Cox’s lauded performance presaged even more powerful and nuanced representation in shows like Sense8, The OA, and Euphoria, and critically acclaimed films like Tangerine and the Oscar-winning A Fantastic Woman, all of which also cast trans actors in trans roles. Amazon’s Transparent, though starring a cis man, made a trans woman’s late-in-life transition the focus of an honest story about the internal and external battles that trans people face. This growing movement reached its most revolutionary moment with Pose, a series that assembled TV’s largest-ever cast of trans actors then centered its story on Blanca, a trans woman who transcends being a joke, social pariah, or sexual object to be a leading light in her community.

When we first meet Blanca, she’s just learned she’s HIV positive. We soon learn she’s also been rejected by her family. But rather than telling a story focused on struggle or defeat, Pose finds Blanca using the time she has left to lift others up, dedicating herself to being a mother to her chosen family. And although Blanca faces adversity, Pose is more interested in her motivations and how she sees the world than in how the world sees her. And this feels like a new beginning.

We’re only a few years past that transgender tipping point, but it’s already done much to counteract decades of damage. Faced with growing public outcry, actresses like Scarlett Johansson and Halle Berry have backed out of trans roles, while other cisgender stars who have taken them in the past have said they wouldn’t do so again.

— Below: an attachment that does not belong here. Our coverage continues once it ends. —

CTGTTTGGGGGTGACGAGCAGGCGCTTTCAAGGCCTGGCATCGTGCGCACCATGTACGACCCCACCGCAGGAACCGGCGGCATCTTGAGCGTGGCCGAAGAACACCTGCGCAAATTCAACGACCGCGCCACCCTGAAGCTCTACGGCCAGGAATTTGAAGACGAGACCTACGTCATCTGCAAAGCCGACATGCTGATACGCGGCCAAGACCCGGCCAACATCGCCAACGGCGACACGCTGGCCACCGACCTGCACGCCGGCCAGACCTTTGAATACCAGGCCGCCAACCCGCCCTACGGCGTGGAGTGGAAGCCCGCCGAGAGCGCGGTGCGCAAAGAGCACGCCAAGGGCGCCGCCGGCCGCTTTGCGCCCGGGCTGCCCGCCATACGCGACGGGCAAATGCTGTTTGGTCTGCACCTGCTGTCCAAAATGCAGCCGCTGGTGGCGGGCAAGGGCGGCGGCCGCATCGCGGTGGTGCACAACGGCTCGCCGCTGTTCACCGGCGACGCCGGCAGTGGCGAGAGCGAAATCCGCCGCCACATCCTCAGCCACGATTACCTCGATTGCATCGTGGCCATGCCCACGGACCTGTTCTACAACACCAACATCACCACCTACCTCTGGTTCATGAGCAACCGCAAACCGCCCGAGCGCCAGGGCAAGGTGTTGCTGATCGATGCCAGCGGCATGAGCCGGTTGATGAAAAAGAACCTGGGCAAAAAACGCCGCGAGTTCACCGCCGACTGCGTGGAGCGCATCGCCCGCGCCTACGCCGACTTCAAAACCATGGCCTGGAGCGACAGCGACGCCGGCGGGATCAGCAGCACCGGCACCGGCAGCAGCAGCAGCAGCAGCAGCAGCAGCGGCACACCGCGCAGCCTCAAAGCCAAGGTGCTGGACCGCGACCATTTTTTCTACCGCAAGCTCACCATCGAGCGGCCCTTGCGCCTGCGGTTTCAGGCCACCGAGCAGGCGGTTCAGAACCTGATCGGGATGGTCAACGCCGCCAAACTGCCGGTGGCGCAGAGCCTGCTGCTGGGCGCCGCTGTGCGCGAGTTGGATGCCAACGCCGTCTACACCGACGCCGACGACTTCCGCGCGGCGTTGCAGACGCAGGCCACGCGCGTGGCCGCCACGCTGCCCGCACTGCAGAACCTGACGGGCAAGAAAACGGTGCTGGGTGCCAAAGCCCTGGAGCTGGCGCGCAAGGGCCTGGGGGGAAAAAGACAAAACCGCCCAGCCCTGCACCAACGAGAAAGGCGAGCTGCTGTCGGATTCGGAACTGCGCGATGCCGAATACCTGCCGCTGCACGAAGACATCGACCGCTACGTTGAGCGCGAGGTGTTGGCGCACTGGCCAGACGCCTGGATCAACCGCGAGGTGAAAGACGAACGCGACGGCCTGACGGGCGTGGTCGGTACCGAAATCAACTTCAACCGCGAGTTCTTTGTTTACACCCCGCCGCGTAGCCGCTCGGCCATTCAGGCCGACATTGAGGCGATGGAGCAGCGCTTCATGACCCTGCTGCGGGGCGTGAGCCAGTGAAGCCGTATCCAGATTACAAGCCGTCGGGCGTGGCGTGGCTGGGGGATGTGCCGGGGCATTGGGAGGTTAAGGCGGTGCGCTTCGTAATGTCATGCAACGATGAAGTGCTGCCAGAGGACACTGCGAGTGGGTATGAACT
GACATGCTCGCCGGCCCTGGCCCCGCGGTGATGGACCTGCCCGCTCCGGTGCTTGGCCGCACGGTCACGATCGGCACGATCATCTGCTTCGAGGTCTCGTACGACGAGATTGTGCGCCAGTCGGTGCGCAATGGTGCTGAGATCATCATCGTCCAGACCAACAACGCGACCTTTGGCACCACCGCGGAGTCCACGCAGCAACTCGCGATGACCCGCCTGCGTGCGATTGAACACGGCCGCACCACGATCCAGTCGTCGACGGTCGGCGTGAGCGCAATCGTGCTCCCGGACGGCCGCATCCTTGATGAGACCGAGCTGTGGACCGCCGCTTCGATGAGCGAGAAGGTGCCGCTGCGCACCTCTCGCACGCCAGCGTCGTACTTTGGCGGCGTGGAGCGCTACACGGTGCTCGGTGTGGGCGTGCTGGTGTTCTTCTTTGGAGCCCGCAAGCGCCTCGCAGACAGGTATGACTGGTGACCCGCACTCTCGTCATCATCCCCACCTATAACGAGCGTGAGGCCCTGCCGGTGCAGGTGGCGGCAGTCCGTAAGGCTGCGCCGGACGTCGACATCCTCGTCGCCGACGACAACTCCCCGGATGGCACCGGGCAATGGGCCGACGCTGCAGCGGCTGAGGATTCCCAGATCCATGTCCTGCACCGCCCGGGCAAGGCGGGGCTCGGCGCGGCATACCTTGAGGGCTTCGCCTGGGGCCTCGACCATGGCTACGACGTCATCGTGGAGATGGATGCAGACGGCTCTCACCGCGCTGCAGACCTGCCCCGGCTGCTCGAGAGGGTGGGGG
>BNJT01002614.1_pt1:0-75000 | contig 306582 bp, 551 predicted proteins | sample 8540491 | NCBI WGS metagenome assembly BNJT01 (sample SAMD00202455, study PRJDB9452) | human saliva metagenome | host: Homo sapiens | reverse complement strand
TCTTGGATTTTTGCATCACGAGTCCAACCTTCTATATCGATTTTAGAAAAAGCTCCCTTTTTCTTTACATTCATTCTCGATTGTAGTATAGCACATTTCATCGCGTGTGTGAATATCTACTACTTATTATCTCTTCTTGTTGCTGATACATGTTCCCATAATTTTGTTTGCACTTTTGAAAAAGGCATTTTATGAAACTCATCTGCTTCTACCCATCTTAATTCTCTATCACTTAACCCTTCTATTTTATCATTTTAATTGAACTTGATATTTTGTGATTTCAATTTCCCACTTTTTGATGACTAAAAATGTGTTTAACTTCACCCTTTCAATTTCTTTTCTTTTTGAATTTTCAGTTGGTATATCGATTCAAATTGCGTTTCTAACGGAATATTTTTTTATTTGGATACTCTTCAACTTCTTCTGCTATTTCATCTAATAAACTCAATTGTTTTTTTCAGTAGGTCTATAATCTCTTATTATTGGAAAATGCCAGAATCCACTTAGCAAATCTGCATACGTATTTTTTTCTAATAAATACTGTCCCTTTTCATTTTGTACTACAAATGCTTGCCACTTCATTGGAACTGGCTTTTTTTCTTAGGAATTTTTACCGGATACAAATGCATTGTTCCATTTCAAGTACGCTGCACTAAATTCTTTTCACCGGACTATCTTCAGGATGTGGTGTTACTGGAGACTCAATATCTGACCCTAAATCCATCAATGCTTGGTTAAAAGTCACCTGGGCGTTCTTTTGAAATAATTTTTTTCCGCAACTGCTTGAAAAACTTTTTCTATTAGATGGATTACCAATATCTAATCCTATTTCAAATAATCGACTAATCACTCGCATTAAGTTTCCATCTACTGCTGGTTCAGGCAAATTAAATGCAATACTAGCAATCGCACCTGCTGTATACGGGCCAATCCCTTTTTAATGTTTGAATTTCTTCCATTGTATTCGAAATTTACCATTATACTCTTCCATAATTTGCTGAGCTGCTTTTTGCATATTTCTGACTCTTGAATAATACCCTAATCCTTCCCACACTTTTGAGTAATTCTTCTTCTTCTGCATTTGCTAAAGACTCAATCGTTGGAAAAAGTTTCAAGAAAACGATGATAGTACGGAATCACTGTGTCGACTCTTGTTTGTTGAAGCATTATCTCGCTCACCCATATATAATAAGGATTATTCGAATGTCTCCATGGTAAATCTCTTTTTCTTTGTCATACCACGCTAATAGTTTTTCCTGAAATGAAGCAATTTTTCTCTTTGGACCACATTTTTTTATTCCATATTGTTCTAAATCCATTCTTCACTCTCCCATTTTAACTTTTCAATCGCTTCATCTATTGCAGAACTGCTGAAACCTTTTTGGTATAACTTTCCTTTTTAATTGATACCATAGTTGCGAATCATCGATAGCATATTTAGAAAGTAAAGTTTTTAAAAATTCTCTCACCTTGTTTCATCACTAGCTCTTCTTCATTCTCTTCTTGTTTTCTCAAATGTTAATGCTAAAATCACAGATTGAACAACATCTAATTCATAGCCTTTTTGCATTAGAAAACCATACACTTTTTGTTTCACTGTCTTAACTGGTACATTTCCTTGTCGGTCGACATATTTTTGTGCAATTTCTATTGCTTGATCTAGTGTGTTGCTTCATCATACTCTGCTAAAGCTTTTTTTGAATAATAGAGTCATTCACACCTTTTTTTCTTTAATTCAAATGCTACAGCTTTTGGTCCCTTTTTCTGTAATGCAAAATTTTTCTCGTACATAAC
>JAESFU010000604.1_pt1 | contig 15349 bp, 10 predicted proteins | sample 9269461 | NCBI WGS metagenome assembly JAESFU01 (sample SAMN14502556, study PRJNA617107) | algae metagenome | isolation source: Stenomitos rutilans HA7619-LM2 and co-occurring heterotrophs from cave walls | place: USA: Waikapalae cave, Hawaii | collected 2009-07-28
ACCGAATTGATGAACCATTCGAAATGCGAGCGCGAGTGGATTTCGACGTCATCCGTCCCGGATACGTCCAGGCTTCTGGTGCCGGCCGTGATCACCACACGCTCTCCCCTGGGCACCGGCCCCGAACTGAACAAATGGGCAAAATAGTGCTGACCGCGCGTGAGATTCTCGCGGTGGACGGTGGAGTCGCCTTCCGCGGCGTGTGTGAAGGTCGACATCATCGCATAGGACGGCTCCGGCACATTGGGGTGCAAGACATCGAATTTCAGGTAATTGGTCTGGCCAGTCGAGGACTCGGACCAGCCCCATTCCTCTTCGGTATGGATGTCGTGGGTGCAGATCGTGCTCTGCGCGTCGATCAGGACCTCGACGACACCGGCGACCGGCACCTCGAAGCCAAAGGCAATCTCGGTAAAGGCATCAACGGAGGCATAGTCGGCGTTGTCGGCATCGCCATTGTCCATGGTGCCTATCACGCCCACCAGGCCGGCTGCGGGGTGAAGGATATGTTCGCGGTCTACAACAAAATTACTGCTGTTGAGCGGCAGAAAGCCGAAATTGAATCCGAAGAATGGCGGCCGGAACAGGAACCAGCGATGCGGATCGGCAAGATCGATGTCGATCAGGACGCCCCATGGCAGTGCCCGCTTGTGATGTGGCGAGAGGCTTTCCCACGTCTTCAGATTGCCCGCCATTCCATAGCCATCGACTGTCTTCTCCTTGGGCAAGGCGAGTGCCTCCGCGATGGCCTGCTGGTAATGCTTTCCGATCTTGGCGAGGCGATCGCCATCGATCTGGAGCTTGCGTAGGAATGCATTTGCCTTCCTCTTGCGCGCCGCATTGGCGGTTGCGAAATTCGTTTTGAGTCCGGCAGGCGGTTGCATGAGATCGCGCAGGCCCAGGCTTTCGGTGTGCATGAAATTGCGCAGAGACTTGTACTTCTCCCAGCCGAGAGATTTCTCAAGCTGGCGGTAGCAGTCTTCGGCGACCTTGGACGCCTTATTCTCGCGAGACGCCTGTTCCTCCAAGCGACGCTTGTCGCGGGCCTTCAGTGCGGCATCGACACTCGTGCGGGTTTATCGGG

Promisingly, GLAAD found that trans representation on TV increased to 38 characters in 2019, up from just 26 in 2018. And in 2020, Netflix released the documentary Disclosure: Trans Lives on Screen, an eye-opening look at the history of trans representation that has exposed a broader audience to the many ways this community has been horribly mistreated in film and television—and the way that trans people have always been an indelible part of our culture.

Susan Stryker: “Trans and cinema have grown up together. It’s like we have always been present on-screen.” - Disclosure: Trans Lives on Screen

Yet even as Hollywood increasingly acknowledges trans people and stories, the fight for visibility continues. While there are more trans women on screen than ever, trans men, trans people of color, and non-binary people still remain underrepresented. Promisingly, when these characters do show up, their stories aren’t always just about their gender identities. Increasingly, they’re just one facet of their lives, unique yet unremarkable. At long last, we’re seeing the trans community for who they really are.